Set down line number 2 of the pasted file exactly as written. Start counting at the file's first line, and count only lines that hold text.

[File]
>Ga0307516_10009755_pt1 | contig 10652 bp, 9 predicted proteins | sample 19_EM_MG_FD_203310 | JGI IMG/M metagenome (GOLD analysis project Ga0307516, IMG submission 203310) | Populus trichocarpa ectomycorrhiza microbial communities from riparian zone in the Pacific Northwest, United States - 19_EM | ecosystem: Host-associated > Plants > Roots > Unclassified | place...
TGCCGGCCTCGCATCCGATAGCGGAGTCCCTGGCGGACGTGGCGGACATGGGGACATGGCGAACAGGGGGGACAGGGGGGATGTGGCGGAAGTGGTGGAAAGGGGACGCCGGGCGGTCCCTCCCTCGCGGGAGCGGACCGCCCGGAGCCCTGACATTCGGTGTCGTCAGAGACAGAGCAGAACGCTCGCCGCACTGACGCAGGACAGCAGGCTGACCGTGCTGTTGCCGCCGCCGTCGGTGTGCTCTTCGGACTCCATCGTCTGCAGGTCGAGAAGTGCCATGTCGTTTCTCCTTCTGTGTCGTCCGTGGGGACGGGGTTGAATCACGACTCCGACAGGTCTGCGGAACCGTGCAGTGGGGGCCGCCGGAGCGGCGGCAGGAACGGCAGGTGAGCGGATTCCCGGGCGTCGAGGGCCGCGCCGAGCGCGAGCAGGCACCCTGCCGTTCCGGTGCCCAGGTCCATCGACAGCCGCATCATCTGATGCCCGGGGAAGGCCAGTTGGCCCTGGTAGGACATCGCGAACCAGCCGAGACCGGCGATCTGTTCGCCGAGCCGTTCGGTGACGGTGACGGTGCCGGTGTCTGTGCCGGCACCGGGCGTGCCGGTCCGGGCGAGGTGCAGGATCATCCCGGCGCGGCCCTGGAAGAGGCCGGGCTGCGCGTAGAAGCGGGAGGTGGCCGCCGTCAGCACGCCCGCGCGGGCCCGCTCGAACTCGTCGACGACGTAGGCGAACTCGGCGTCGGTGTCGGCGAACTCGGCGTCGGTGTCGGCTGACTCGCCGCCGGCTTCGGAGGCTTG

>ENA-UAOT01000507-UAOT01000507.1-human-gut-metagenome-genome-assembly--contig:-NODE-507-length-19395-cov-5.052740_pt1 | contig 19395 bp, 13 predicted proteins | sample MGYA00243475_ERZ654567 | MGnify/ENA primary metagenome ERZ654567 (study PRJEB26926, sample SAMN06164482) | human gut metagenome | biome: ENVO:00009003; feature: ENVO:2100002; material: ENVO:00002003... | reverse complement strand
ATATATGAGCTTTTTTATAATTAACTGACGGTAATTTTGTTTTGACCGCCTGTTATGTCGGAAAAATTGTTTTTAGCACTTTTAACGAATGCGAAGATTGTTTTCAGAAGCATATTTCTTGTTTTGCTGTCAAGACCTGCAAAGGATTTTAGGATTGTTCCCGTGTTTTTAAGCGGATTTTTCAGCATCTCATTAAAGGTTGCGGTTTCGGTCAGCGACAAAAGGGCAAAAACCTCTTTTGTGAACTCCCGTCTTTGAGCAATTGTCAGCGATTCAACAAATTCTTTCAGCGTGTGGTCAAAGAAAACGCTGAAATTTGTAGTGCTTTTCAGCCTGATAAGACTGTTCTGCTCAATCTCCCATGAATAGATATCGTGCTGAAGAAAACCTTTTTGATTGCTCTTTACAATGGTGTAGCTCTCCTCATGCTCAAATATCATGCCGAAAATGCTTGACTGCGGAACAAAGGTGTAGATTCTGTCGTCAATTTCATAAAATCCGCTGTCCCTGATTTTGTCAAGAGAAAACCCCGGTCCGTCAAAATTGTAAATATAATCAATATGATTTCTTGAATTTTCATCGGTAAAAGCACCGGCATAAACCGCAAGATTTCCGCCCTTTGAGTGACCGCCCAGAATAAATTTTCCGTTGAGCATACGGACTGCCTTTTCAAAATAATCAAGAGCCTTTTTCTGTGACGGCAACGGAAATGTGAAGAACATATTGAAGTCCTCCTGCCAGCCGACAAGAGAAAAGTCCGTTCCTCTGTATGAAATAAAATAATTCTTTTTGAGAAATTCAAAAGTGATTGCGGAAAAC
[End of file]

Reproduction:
TGCCGGCCTCGCATCCGATAGCGGAGTCCCTGGCGGACGTGGCGGACATGGGGACATGGCGAACAGGGGGGACAGGGGGGATGTGGCGGAAGTGGTGGAAAGGGGACGCCGGGCGGTCCCTCCCTCGCGGGAGCGGACCGCCCGGAGCCCTGACATTCGGTGTCGTCAGAGACAGAGCAGAACGCTCGCCGCACTGACGCAGGACAGCAGGCTGACCGTGCTGTTGCCGCCGCCGTCGGTGTGCTCTTCGGACTCCATCGTCTGCAGGTCGAGAAGTGCCATGTCGTTTCTCCTTCTGTGTCGTCCGTGGGGACGGGGTTGAATCACGACTCCGACAGGTCTGCGGAACCGTGCAGTGGGGGCCGCCGGAGCGGCGGCAGGAACGGCAGGTGAGCGGATTCCCGGGCGTCGAGGGCCGCGCCGAGCGCGAGCAGGCACCCTGCCGTTCCGGTGCCCAGGTCCATCGACAGCCGCATCATCTGATGCCCGGGGAAGGCCAGTTGGCCCTGGTAGGACATCGCGAACCAGCCGAGACCGGCGATCTGTTCGCCGAGCCGTTCGGTGACGGTGACGGTGCCGGTGTCTGTGCCGGCACCGGGCGTGCCGGTCCGGGCGAGGTGCAGGATCATCCCGGCGCGGCCCTGGAAGAGGCCGGGCTGCGCGTAGAAGCGGGAGGTGGCCGCCGTCAGCACGCCCGCGCGGGCCCGCTCGAACTCGTCGACGACGTAGGCGAACTCGGCGTCGGTGTCGGCGAACTCGGCGTCGGTGTCGGCTGACTCGCCGCCGGCTTCGGAGGCTTG